My Brain Is Hanging Upside Down

“Every day you see a new commercial on TV where some song from your past has been sold to a car company or a restaurant chain, as if it’s to be automatically assumed that it’s just a commodity. . . ” In the quote above NYCO touches on a subject that has been a particular concern of mine for quite some time: the commercial use of rock ‘n’ roll songs.

Some people don’t seem to mind much (my wife loves to tease me by calling out “California Raisins!” everytime “I Heard It Through The Grapevine” comes on the radio.) Thomas Frank wrote an excellent book “Conquest of Cool” that studies the whole phenomenon of counterculture as consumer culture. So I shouldn’t freak out so much, right?

But I do. Rock music means a lot to me. Some tunes rekindle memories of happy times in my life. Some music just makes me want to get up and say YEAH! Some music makes me reflective and introspective (think Pink Floyd on headphones after midnight.) Some songs tap into other genres and cultures, educating me about folks quite different from myself. Oh, and did I mention the tunes that make me want to get up and say YEAH!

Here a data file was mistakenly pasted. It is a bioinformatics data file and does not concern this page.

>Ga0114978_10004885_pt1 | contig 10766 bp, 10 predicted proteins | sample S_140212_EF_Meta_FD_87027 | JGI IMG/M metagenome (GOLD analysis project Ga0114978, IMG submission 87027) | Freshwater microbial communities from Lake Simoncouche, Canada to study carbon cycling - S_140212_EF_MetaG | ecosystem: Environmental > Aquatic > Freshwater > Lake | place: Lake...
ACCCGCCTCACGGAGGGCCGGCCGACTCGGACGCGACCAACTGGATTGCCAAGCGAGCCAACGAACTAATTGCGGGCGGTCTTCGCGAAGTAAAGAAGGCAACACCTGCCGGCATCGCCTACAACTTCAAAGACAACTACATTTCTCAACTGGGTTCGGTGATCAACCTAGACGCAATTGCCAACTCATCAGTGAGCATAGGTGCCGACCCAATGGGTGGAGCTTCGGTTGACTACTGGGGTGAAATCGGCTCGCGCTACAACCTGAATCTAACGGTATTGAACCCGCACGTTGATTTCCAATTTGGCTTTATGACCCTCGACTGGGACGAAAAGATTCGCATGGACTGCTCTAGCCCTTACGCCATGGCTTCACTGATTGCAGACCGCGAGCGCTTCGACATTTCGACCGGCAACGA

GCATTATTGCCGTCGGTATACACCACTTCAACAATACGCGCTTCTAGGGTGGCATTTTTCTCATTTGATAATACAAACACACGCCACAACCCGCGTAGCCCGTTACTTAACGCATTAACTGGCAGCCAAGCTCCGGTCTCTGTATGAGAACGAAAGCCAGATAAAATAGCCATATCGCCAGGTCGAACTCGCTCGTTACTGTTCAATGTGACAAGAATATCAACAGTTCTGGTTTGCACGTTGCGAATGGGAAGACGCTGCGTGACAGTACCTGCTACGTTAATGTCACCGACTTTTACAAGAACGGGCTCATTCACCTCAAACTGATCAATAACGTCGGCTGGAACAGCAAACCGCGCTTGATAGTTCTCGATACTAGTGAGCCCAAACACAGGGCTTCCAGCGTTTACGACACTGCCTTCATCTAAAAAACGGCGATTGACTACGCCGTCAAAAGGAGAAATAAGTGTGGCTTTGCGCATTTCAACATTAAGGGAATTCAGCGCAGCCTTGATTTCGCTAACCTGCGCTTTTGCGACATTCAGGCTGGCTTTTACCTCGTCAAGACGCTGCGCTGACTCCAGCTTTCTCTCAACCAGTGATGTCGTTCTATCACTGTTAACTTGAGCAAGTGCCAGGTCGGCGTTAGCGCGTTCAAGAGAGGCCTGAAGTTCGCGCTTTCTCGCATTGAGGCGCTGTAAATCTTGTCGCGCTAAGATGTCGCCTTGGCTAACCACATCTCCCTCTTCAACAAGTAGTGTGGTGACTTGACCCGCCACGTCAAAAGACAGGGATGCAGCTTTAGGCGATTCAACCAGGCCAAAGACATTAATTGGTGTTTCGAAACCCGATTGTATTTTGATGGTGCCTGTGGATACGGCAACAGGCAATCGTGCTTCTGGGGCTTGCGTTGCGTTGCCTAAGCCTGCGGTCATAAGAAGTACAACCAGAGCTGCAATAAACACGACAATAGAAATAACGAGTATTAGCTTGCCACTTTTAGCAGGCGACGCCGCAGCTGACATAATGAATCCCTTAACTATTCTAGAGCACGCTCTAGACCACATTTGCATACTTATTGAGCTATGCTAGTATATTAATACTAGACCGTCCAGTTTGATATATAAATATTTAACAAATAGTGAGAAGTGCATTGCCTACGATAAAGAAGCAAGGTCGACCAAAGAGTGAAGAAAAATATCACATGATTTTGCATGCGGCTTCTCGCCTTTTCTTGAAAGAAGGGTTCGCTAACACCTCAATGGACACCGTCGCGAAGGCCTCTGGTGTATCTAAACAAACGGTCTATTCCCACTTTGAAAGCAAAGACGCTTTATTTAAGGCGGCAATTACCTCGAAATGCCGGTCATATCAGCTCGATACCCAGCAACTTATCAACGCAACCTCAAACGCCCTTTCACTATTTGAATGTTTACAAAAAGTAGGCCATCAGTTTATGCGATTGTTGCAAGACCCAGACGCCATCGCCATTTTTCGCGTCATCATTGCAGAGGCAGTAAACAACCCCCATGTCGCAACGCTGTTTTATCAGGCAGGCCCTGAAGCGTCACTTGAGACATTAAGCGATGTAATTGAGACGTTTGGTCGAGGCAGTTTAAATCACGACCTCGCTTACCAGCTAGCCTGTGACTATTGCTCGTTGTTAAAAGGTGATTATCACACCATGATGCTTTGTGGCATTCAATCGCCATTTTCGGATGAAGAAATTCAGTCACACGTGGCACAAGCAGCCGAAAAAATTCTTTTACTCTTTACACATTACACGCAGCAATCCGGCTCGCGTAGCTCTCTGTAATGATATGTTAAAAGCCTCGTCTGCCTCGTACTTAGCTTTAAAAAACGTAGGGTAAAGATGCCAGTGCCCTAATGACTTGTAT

So, while I can follow the intellectual argument that rock ‘n’ roll is the new soundtrack of acquisition, it doesn’t make it any less painful to hear The Ramones shilling for Pepsi. (The Carbona glue folks really missed their chance!) Hope I die before I get old and become Pete Townshend, who argues that the Who songs are his and he can sell them if he so chooses.

Rock purists can sit back and guard their memories, compose mental lists of products to boycott and take comfort in folks like Bruce Springsteen (who refused hundreds of offers a day during the 1980’s to license Born In The USA) and Neil Young:

“Ain’t singin’ for pepsi/Ain’t singin’ for coke
I don’t sing for nobody/Makes me look like a joke
This note’s for you.”


One thought on “My Brain Is Hanging Upside Down

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  1. Pete Townshend, by being the first guy to sing “Hope I die before I get old,” was almost guaranteed to become the oldest of the old. I used to think Led Zeppelin were the most pathetic sellouts (of course, they were a wholly commercial creation to begin with – not much to sell out), but compared to (what remains of) The Who, not really. Then again, The Who were well into rock’n’roll cynicism by 1975 so they got an early start.


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